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It has been just under 3 years since Brantley Gilbert’s last album, “Just As I Am”, hit the country music scene, and one listen through “The Devil Don’t Sleep” will leave no doubt in anyone’s mind that the Southern country/rock-and-roll star hasn’t been sleeping much either.
While out on his last three tours, Gilbert has cooked up a 16-song hit that came in at “Billboard 200’s” number 2 in its opening week. Anyone who was hoping this album would be Gilbert’s escape from the modern “Bro-Country” climate is sorely mistaken. “The Devil Don’t Sleep” is the same machismo, grit-filled, incredibly cliché music you’ve come to expect.
Taken for what it is, however, Brantley Gilbert’s fourth studio album can be a fun, exciting listen for his fans and casual country music fans alike. Diehard, old-fashioned country fans? This one probably just isn’t be for you.
If the fact that this album is Brantley Gilbert’s rock-and-roll brand of Bro-Country dialed up to 100 wasn’t the kill for you already, it may be best to concede one more point. Despite its length, the album has no clear structure or narrative.
Across sixteen songs, the album shifts from all out rock and roll, to heartfelt love song, to songs about matters of faith with little to no warning. This isn’t a Miranda Lambert or Carrie Underwood album; finely constructed with overarching themes. It’s a bunch of solid individual songs tossed together in a pot.
If you can get over these two problems, the album is honestly pretty well done; with the exception of two songs. “Bro Code”. Just skip it. It’s generic and may just be the most cliché Bro Country song of all time.
The rest of the album is Brantley Gilbert’s core put on display. The strong riffs and contrasting musical styles. The gritty stories and nasty love songs. The deep inner-struggles with matters of faith and family. It’s all there, interwoven with some serious heart.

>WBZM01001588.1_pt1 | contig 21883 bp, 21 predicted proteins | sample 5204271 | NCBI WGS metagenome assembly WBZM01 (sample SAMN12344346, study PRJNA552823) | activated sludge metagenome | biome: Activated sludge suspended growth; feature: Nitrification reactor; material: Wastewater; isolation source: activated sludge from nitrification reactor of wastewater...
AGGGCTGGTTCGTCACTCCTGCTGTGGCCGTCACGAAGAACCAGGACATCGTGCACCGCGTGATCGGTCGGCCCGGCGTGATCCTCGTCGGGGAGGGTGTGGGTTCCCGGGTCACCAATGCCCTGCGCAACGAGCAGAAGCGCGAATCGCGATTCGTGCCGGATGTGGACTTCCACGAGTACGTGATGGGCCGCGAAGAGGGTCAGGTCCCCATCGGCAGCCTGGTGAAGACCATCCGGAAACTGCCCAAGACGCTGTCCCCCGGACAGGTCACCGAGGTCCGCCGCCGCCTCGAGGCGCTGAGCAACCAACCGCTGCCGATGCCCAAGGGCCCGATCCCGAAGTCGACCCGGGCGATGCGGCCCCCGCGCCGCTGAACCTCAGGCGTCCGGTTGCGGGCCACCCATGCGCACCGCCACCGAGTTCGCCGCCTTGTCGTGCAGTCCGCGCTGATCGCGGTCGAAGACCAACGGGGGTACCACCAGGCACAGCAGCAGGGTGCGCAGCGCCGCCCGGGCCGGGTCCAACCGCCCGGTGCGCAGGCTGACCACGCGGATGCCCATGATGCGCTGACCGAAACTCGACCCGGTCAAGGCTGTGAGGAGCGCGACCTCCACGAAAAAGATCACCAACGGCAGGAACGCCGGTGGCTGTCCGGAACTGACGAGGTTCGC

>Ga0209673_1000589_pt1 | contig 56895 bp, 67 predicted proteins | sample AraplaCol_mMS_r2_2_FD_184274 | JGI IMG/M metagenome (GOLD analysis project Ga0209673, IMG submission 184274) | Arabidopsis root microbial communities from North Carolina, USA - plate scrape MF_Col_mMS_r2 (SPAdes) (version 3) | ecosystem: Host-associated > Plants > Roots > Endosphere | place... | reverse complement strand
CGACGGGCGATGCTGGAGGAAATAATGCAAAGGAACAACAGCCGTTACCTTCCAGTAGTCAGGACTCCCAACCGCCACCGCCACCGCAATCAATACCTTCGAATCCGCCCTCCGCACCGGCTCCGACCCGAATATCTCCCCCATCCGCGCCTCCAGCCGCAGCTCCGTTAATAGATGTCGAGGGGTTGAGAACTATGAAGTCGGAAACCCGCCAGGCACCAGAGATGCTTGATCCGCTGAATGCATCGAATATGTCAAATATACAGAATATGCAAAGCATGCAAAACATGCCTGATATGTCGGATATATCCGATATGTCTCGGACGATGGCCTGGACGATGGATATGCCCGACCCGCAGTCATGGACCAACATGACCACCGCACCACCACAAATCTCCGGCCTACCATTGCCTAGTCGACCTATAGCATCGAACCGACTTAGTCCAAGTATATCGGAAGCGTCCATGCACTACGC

Excluding “Bro Code”, there are a handful of solid songs that deal with matters friendship and loyalty; “The Ones That Like Me” being the best example. Despite a slow pace, a strong underlying guitar carries this song about being true to one’s self and one’s true friends.
Every couple of songs one tends to open with an intense lead, the crash of drums and a tight riff. From “It’s About to Get Dirty” to “Bullet in a Bonfire” There’s no shortage of hardcore Southern rock at the core of “The Devil Don’t Sleep” either. A solid fourth of the album is made up of the angry, machismo style that made Gilbert famous in country music.
There are two fabulous country ballads. “In My Head” and “Baby Be Crazy”. These more laid back, emotional songs are easy to relate to. They’re earworms, and surprisingly they’re two of the songs I’ve kept coming back to.
And those wondering where the raunchy, gritty love songs synonymous with Brantley Gilbert are need look no further than “Smokin’ Gun” and “You Could Be That Girl”. Both of which are strongly reminiscent of rebellious love songs like “My Baby’s Guns and Roses,” from his last album.
The final tracks are the best without question. Leading into the finale with the title track “The Devil Don’t Sleep” and closing the album out with “Three Feet of Water” was brilliant. They portray everything Gilbert has to offer. Despite being a bit more relaxed, these tunes best showcase his personal struggles with alcoholism and authority.
They outline his darkest days, bring you along through his battles with his inner-most demons and closing with his being born-again in his faith in God.
Gilbert also managed to produce a Deluxe Edition with ten bonus tracks. If you aren’t a fan you probably aren’t interested in the extra cash for a dozen demo tracks and live recording of old hits.
But the demos may actually be worth the price. In fact, the demos probably could have replaced a couple of the album’s weaker tracks. If Gilbert had wanted to silence his haters and show a more reserved, thoughtful, classic country side, then those demo tracks making the final cut may have done the trick. They’re laid back, old-fashioned country, just how a lot of originalists like it.
All in all, I would say “The Devil Don’t Sleep” is Gilbert’s best yet. But, depending on how you feel about Gilbert now, you may have to take him or leave him. He doesn’t appear to be looking to change up what got him where he is today. It’s the same formula with improved parts.
For Gilbert’s hardcore fans, it’s a must. For those who can’t stand him, it isn’t changing anything.
For those with an open mind and ear, this may just hook you.
Final Score: A-